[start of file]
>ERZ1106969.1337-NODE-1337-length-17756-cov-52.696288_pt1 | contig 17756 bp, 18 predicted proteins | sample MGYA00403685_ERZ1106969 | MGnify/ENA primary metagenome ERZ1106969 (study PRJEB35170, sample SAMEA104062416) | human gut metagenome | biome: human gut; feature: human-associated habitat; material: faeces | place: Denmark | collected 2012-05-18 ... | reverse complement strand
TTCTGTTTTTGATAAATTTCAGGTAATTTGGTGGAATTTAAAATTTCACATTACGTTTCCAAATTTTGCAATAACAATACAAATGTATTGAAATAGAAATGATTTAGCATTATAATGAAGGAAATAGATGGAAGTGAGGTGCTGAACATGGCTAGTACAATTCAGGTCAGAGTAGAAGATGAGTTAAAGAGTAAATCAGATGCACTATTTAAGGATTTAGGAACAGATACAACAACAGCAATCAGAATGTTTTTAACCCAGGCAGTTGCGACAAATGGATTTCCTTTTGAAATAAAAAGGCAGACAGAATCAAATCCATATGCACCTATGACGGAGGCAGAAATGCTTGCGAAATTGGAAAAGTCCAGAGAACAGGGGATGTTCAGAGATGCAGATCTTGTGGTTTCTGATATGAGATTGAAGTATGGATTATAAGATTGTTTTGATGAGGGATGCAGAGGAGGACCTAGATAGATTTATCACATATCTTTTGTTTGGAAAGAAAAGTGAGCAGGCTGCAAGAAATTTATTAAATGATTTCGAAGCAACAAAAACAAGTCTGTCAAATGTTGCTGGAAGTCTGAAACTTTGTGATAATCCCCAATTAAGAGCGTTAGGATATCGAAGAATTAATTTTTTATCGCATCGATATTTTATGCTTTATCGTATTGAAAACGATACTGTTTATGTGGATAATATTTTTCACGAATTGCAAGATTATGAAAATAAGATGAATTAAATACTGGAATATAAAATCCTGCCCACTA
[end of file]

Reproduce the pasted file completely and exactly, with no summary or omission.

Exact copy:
>ERZ1106969.1337-NODE-1337-length-17756-cov-52.696288_pt1 | contig 17756 bp, 18 predicted proteins | sample MGYA00403685_ERZ1106969 | MGnify/ENA primary metagenome ERZ1106969 (study PRJEB35170, sample SAMEA104062416) | human gut metagenome | biome: human gut; feature: human-associated habitat; material: faeces | place: Denmark | collected 2012-05-18 ... | reverse complement strand
TTCTGTTTTTGATAAATTTCAGGTAATTTGGTGGAATTTAAAATTTCACATTACGTTTCCAAATTTTGCAATAACAATACAAATGTATTGAAATAGAAATGATTTAGCATTATAATGAAGGAAATAGATGGAAGTGAGGTGCTGAACATGGCTAGTACAATTCAGGTCAGAGTAGAAGATGAGTTAAAGAGTAAATCAGATGCACTATTTAAGGATTTAGGAACAGATACAACAACAGCAATCAGAATGTTTTTAACCCAGGCAGTTGCGACAAATGGATTTCCTTTTGAAATAAAAAGGCAGACAGAATCAAATCCATATGCACCTATGACGGAGGCAGAAATGCTTGCGAAATTGGAAAAGTCCAGAGAACAGGGGATGTTCAGAGATGCAGATCTTGTGGTTTCTGATATGAGATTGAAGTATGGATTATAAGATTGTTTTGATGAGGGATGCAGAGGAGGACCTAGATAGATTTATCACATATCTTTTGTTTGGAAAGAAAAGTGAGCAGGCTGCAAGAAATTTATTAAATGATTTCGAAGCAACAAAAACAAGTCTGTCAAATGTTGCTGGAAGTCTGAAACTTTGTGATAATCCCCAATTAAGAGCGTTAGGATATCGAAGAATTAATTTTTTATCGCATCGATATTTTATGCTTTATCGTATTGAAAACGATACTGTTTATGTGGATAATATTTTTCACGAATTGCAAGATTATGAAAATAAGATGAATTAAATACTGGAATATAAAATCCTGCCCACTA